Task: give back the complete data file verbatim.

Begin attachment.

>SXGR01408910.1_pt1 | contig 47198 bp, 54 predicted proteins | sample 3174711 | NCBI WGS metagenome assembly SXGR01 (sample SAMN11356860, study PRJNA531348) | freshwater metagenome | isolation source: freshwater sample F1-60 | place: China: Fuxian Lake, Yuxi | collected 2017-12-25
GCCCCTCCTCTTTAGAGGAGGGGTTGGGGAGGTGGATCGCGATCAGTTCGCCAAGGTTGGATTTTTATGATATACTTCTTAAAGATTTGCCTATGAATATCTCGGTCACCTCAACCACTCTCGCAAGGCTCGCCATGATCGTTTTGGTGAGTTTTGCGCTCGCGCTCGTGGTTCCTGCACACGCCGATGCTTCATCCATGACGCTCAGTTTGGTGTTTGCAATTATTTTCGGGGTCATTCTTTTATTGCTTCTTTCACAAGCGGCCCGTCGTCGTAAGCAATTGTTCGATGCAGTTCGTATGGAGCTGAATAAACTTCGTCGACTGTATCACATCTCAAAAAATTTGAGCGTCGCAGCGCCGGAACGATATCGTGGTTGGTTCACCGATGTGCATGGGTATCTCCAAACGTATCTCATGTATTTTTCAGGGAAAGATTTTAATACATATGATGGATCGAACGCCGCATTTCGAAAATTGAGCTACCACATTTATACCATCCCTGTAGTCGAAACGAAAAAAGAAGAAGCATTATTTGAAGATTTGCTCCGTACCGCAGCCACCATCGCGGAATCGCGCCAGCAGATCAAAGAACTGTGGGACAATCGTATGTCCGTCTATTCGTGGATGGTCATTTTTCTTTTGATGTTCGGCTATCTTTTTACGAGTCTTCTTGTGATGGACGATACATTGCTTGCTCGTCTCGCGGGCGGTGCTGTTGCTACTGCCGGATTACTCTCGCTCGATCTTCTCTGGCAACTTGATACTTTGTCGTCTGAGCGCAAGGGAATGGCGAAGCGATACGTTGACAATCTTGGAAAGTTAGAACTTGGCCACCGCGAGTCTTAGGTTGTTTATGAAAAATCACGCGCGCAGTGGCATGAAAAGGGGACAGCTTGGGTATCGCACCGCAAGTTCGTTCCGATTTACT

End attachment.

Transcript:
>SXGR01408910.1_pt1 | contig 47198 bp, 54 predicted proteins | sample 3174711 | NCBI WGS metagenome assembly SXGR01 (sample SAMN11356860, study PRJNA531348) | freshwater metagenome | isolation source: freshwater sample F1-60 | place: China: Fuxian Lake, Yuxi | collected 2017-12-25
GCCCCTCCTCTTTAGAGGAGGGGTTGGGGAGGTGGATCGCGATCAGTTCGCCAAGGTTGGATTTTTATGATATACTTCTTAAAGATTTGCCTATGAATATCTCGGTCACCTCAACCACTCTCGCAAGGCTCGCCATGATCGTTTTGGTGAGTTTTGCGCTCGCGCTCGTGGTTCCTGCACACGCCGATGCTTCATCCATGACGCTCAGTTTGGTGTTTGCAATTATTTTCGGGGTCATTCTTTTATTGCTTCTTTCACAAGCGGCCCGTCGTCGTAAGCAATTGTTCGATGCAGTTCGTATGGAGCTGAATAAACTTCGTCGACTGTATCACATCTCAAAAAATTTGAGCGTCGCAGCGCCGGAACGATATCGTGGTTGGTTCACCGATGTGCATGGGTATCTCCAAACGTATCTCATGTATTTTTCAGGGAAAGATTTTAATACATATGATGGATCGAACGCCGCATTTCGAAAATTGAGCTACCACATTTATACCATCCCTGTAGTCGAAACGAAAAAAGAAGAAGCATTATTTGAAGATTTGCTCCGTACCGCAGCCACCATCGCGGAATCGCGCCAGCAGATCAAAGAACTGTGGGACAATCGTATGTCCGTCTATTCGTGGATGGTCATTTTTCTTTTGATGTTCGGCTATCTTTTTACGAGTCTTCTTGTGATGGACGATACATTGCTTGCTCGTCTCGCGGGCGGTGCTGTTGCTACTGCCGGATTACTCTCGCTCGATCTTCTCTGGCAACTTGATACTTTGTCGTCTGAGCGCAAGGGAATGGCGAAGCGATACGTTGACAATCTTGGAAAGTTAGAACTTGGCCACCGCGAGTCTTAGGTTGTTTATGAAAAATCACGCGCGCAGTGGCATGAAAAGGGGACAGCTTGGGTATCGCACCGCAAGTTCGTTCCGATTTACT